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Longterm effects of grazing on arbuscular mycorrhizal fungi

Heyde, Mieke van der, Bennett, Jonathan A., Pither, Jason, Hart, Miranda
Agriculture, ecosystems & environment 2017 v.243 pp. 27-33
fungal communities, grasslands, grazing, hyphae, mycorrhizal fungi, plant response, soil, spores, symbionts, vesicular arbuscular mycorrhizae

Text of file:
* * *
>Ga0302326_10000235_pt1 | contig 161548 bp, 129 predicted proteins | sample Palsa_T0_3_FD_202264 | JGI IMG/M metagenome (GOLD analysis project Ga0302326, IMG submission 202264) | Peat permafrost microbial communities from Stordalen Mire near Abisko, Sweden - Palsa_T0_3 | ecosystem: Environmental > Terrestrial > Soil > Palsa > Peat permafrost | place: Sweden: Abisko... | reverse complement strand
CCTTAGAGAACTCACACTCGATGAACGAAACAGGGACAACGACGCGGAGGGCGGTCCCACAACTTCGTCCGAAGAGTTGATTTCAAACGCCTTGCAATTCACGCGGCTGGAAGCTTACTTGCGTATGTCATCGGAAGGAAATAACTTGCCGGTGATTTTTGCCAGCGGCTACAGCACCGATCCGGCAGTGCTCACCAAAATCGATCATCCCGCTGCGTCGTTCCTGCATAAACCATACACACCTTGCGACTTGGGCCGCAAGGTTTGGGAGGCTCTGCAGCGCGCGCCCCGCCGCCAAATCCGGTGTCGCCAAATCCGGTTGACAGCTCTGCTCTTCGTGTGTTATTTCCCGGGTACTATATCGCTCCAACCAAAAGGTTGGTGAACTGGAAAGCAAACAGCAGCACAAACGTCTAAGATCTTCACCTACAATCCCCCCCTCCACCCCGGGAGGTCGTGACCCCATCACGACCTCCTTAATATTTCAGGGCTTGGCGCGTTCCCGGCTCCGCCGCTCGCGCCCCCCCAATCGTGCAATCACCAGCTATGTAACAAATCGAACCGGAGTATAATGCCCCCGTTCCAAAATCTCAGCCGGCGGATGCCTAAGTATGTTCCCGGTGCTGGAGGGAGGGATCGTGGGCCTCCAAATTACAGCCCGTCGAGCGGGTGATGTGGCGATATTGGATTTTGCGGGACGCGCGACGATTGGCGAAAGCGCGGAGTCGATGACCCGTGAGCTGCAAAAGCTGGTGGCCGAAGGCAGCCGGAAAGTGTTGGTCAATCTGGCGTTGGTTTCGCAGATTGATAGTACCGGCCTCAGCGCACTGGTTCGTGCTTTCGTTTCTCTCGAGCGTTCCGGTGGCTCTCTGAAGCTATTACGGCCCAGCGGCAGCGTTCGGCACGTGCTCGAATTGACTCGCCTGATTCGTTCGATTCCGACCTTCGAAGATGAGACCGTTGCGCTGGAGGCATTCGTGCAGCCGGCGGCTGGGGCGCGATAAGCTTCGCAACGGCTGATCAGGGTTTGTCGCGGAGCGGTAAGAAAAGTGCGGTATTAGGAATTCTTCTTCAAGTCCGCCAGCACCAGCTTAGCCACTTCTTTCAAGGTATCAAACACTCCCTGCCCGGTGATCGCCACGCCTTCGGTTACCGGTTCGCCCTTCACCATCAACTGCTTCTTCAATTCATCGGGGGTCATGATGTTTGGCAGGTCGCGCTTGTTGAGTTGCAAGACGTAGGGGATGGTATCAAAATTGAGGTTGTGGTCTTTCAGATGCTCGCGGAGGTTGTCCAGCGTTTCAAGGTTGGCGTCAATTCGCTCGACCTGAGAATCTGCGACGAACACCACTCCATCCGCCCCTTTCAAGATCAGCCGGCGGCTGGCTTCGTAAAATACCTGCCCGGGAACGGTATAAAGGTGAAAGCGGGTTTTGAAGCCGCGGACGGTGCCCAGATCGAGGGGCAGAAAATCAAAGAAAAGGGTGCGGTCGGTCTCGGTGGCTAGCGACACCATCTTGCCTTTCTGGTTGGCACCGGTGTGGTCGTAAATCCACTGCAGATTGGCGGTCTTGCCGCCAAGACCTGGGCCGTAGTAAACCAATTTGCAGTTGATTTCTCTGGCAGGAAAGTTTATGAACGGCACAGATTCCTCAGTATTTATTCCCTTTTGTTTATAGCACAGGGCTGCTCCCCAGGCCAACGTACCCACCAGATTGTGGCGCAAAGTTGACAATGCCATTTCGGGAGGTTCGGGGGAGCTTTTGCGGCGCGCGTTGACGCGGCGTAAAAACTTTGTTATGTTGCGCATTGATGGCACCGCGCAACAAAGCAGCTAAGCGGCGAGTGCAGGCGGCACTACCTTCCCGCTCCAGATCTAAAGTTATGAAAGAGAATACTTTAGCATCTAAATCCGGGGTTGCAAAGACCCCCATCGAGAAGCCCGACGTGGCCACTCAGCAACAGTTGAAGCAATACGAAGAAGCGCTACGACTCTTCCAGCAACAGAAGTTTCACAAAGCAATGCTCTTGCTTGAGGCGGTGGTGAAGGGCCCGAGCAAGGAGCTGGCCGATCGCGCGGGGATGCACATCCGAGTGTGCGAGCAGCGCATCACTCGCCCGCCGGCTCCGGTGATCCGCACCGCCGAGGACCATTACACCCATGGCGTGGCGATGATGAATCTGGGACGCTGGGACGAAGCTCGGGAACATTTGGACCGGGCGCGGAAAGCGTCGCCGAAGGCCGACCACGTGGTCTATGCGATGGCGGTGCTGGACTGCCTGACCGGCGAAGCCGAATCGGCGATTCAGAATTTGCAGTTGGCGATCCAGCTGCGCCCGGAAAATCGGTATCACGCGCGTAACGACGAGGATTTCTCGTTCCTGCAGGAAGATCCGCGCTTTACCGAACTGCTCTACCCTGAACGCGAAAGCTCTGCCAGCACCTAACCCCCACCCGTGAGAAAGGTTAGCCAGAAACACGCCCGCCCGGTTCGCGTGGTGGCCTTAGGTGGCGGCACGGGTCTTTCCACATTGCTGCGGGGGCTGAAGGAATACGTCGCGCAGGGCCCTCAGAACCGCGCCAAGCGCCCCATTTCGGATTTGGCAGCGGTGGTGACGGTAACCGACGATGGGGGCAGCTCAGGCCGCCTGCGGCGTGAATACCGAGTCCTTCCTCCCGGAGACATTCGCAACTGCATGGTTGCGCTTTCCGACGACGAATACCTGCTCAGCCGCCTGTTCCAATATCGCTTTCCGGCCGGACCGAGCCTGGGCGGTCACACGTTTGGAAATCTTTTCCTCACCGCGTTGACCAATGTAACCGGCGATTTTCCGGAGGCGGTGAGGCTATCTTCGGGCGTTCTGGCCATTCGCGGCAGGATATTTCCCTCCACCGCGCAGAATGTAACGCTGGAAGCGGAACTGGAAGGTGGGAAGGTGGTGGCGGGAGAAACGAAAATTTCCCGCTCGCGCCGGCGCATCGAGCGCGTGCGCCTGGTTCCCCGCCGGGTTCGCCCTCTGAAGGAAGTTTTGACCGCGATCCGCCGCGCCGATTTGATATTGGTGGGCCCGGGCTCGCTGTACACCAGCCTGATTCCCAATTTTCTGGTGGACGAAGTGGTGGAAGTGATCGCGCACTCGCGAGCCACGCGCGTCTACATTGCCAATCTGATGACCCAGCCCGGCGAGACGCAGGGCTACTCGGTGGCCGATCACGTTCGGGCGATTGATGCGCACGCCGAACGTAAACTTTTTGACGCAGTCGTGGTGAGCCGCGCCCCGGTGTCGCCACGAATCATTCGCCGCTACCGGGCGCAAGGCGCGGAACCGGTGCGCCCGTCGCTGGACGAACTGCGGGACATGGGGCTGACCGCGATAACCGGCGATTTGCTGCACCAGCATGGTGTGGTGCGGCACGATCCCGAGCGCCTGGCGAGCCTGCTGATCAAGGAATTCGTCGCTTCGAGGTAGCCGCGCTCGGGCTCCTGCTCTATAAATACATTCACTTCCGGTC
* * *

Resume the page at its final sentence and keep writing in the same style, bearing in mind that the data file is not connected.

Arbuscular mycorrhizal (AM) fungi are obligate root symbionts and are thought to help plants tolerate grazing. Evidence shows that grazing can stimulate, inhibit, or have no effect on AM fungi. This inconsistency may be due to empirical limitations, specifically: (i) choice of AM fungal response variable, (ii) confounding effects of soil and plant responses to grazing, and (iii) variation in the duration of studies. To test these hypotheses, we compared AM fungi between grazed and ungrazed grassland plots, with grazing exclosures varying in age from 17 to 85 years. Our findings clearly show that grazing does not universally inhibit AM fungi: grazing had no effect on root colonization plots but spore density was higher and soil hyphal length was lower in grazed plots. While soil and plant variables were unrelated to fungal responses, time since grazing cessation was an important factor explaining the difference between grazed and ungrazed AM fungal communities at a site, indicating possible time lags in responses. Understanding of grazing effects on AM fungi can be enhanced by considering multiple fungal responses and increasing the time scale under which they are studied.